Julian Anderson UK

Julian Anderson Julian Anderson is among the most esteemed and influential composers of his generation, with regular performances both internationally and at home in the UK. Anderson was born in London in 1967, taught himself at a young age to read orchestral scores and compose, and  later studied formally with John Lambert, Alexander Goehr and Tristan Murail. He was awarded a prestigious RPS Composition Prize in 1992 at the age of 25 for his two movement work Diptych (1990) for orchestra, launching his career. His success as a composer has also fed a prominent academic career, which has included Senior Composition Professorships at the Royal College of Music (1996-2004, where he was also Head of Composition for 5 years), Harvard University (2004-7), and Guildhall School of Music & Drama where he holds the specially created post of Professor of Composition and Composer in Residence.  Anderson is also much in demand as concert programmer and public speaker. Between 2002 and 2011 he was Artistic Director of the Phiharmonia’s Music of Today concert series at the Royal Festival Hall, London.

Close associations and residencies with CBSO, The Cleveland Orchestra, and the London Philharmonic Orchestra have contributed to Anderson’s significant orchestral output. Fantasias (2009) for The Cleveland Orchestra won a British Composer Award, and The Discovery of Heaven (2011), co-commissioned by the LPO and the New York Philharmonic won a South Bank Sky Arts Award. Both works were recorded on the LPO live label. The LPO most recently premiered a violin concerto for Carolin Widmann, In lieblicher Bläue, co-commissioned by Seattle Symphony Orchestra and Deutsches Symphonie-Orchester Berlin. He has also been composer in residence to Sinfonia 21 and at Wigmore Hall.Anderson’s strong relationships with ensembles including BCMG, the Nash Ensemble, London Sinfonietta, and Asko-Schönberg Ensemble have resulted in many commissions. Book of Hours (2004) for ensemble and electronics was written for BCMG and Oliver Knussen. The work won the RPS Award for Large Scale Composition in 2006, and a recording on NMC won the 2007 Gramophone Award.Alongside his impressive catalogue of instrumental works is a trove of choral music for which Anderson is particularly known. Four American Choruses (2003) was premiered by the Groot Omroepkoor at the Concertgebouw in Amsterdam.  His 2006 oratorio, Heaven is Shy of Earth (rev. 2009) was premiered at the BBC Proms by the BBC Symphony Orchestra and Chorus conducted by Sir Andrew Davis, and went on to win a 2007 BASCA award for Choral Composition. Alleluia for choir and orchestra (2007) opened the first season of the refurbished Southbank Centre in London, premiered by the London Philharmonic Orchestra and Chorus.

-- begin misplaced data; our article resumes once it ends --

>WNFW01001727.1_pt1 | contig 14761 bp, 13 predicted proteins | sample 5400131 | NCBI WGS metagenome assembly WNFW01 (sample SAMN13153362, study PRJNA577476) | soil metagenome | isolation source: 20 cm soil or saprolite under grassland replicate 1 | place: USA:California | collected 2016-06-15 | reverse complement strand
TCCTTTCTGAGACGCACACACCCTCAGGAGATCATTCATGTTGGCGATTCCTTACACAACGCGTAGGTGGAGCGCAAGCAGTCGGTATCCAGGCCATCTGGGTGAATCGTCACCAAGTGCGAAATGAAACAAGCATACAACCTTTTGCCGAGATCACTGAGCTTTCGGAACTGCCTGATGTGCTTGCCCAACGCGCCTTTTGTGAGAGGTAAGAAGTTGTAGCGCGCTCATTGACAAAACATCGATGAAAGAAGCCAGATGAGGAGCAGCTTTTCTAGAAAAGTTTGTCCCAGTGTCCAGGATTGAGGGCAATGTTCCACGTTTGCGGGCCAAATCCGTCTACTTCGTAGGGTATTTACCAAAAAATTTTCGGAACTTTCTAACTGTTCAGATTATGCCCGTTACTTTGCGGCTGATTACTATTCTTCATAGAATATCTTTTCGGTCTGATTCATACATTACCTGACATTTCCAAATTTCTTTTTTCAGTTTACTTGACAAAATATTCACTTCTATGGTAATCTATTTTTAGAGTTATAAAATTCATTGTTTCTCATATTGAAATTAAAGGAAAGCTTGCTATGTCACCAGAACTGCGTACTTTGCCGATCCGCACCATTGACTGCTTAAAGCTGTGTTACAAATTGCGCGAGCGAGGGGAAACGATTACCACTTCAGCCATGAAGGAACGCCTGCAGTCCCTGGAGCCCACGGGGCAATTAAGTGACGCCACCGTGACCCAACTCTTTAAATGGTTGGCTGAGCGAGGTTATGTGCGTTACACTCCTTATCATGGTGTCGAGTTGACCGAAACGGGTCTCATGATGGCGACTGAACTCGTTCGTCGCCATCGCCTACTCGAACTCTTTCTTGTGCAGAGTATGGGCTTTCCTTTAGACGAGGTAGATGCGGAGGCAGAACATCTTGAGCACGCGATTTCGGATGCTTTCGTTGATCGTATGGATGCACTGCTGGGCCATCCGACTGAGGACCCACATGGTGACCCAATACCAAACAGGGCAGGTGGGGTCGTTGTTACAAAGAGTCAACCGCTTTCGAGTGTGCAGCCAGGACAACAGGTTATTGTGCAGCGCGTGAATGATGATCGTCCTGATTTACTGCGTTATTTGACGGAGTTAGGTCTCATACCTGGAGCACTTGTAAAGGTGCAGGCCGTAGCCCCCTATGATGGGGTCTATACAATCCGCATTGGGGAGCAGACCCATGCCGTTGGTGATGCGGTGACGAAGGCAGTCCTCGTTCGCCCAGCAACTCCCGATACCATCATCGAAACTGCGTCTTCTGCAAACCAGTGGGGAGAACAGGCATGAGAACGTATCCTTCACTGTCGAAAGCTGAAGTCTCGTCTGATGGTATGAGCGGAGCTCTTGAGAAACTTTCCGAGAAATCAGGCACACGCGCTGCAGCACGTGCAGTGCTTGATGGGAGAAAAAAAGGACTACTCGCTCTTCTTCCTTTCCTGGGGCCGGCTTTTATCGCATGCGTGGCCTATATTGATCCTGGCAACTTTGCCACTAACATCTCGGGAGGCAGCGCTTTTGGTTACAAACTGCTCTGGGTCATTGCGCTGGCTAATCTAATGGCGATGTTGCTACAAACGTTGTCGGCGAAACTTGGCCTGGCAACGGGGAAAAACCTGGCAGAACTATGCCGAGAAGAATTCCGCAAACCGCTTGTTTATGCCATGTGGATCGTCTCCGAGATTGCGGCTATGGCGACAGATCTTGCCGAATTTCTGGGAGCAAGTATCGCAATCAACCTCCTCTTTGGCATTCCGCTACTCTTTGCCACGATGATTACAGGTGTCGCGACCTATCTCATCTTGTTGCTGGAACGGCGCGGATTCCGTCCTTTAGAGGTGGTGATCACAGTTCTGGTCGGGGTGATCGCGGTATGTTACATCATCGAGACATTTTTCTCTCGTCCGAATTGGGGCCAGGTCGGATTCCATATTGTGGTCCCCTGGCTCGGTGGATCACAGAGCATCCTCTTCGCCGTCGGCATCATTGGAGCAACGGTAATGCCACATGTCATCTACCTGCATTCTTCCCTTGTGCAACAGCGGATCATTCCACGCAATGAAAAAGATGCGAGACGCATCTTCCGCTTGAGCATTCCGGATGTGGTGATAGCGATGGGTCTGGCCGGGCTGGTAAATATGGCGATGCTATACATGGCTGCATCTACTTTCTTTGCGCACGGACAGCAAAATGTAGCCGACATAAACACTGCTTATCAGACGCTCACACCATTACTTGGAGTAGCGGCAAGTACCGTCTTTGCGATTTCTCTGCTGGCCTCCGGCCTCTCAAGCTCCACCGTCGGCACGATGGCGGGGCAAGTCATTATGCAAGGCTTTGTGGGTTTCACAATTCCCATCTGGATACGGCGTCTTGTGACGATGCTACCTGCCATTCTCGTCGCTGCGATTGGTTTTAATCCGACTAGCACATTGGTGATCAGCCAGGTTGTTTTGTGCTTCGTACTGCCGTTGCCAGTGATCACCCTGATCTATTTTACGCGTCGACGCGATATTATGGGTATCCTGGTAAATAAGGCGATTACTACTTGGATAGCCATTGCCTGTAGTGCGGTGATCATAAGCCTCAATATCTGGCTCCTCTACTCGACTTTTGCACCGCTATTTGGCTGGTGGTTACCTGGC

Thebans, Anderson’s opera based on the Oedipus myth, was highly praised at its premiere production at English National Opera in May 2014 and its German premiere in Bonn in 2015. His music is frequently used for dance and his association with choreographer Mark Baldwin led to a new ballet in 2009, The Comedy of Change, which toured nationally.

Recently, his ensemble work Van Gogh Blue was premiered by the Nash Ensemble at Wigmore Hall, whilst upcoming projects an orchestral work for the Berlin Philharmonic and Boston Symphony Orchestra and a Piano Concerto for Steven Osborne and the BBC Scottish Symphony Orchestra.